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I was recently having a conversation with a first home buyer who was about to settle on his mortgage and was looking for advice on appropriate loan structures. I asked what sort of advice he had got at this stage. When he asked his bank’s mobile mortgage manager about loan structure he was directed to his bank website and told to look at his options there. This is an interesting indication on the level of advice banks are now offering. From his family and friends he received various opinions including to structure it as a revolving credit or having it all fixed for ‘certainty’.

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In my opinion the very worst thing you can do with a personal residential mortgage is take a single fixed loan, especially in this economic environment.  I compare taking a fixed rate loan to taking up smoking; it is of absolutely no benefit to you, forms a bad habit and is of huge financial benefit to the whoever is providing the product. ‘But it offers certainty’ is the popular reason for taking it, that it does. It commits you to only making minimum monthly payments, which sets you down the path of a 25 or 30 year mortgage. A properly structured home loan should be paid off in 17-20 years not 25-30 years. The cost of these extra years on a $250,000 mortgage will be $125,000 – $185,000, or the ‘cost of certainty ‘.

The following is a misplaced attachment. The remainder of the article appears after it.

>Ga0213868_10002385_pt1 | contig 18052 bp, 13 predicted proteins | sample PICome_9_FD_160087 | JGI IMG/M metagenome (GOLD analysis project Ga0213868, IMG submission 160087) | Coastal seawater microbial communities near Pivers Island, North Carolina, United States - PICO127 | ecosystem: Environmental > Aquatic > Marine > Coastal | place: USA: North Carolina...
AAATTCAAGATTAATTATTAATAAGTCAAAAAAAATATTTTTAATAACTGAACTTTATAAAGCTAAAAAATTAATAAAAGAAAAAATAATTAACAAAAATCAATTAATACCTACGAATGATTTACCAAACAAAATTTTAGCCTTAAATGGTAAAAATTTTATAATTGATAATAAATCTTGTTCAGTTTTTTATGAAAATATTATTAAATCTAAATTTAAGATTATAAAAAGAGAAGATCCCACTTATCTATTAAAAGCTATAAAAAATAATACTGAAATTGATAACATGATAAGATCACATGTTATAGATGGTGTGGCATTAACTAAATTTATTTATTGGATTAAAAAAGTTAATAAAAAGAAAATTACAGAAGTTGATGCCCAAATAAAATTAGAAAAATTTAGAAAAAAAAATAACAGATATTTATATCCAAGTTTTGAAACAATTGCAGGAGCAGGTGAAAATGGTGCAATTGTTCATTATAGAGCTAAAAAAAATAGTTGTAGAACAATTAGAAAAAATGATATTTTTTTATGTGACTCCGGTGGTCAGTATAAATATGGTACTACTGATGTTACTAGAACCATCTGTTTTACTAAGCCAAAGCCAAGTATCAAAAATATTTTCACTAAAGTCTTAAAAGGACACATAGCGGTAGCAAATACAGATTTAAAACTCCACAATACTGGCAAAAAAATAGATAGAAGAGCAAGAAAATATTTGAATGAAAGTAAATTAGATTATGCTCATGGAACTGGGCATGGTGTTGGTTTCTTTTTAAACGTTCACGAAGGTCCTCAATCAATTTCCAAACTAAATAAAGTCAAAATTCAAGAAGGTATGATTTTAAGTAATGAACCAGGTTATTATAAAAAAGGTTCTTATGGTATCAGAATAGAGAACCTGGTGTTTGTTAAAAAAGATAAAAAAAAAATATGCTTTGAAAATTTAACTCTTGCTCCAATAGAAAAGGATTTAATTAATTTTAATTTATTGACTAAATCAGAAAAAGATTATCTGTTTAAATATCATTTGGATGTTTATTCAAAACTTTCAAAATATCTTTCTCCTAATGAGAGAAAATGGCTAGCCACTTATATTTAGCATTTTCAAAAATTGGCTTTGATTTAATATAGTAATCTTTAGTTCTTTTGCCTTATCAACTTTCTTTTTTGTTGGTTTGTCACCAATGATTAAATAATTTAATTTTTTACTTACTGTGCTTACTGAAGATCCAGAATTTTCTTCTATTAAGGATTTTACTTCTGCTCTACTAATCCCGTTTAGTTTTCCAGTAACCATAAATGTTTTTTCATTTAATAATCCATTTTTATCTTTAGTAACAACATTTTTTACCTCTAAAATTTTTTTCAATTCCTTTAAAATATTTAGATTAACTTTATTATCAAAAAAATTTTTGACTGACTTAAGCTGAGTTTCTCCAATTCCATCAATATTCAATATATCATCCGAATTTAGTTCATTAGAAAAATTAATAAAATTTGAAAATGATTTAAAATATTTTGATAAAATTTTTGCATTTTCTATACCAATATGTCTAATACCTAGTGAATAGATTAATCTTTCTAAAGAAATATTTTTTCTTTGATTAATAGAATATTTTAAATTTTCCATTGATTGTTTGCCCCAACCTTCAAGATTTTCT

In addition currently a fixed term of 2 or more years is around 1.5%-3% higher than the floating at this point in time so it is prohibitively more costly. On a $250,000 loan this means monthly repayments of $247-$490 per month greater than the current floating rate.

Even historically, where fixed rate loans have been significantly lower than the floating interest rate, it still makes little sense to fix you entire loan. As all you are doing is handicapping your ability to utilise your income to reduce your interest costs and penalising you for making potential lump sum payments.

I am not saying a fixed rate loan should be avoided in its entirety, however at best it should only be a component of your loan structure. So what do I mean by component? The size of any fixed rate loan should always be determined by how long you wish to fix for and then compared to how much you can reduce your loan by during that time, which means it needs to be personalised to your situation. I suspect those that encourage you to fix your loan for certainty are least likely to spend the time to help personalise a loan structure.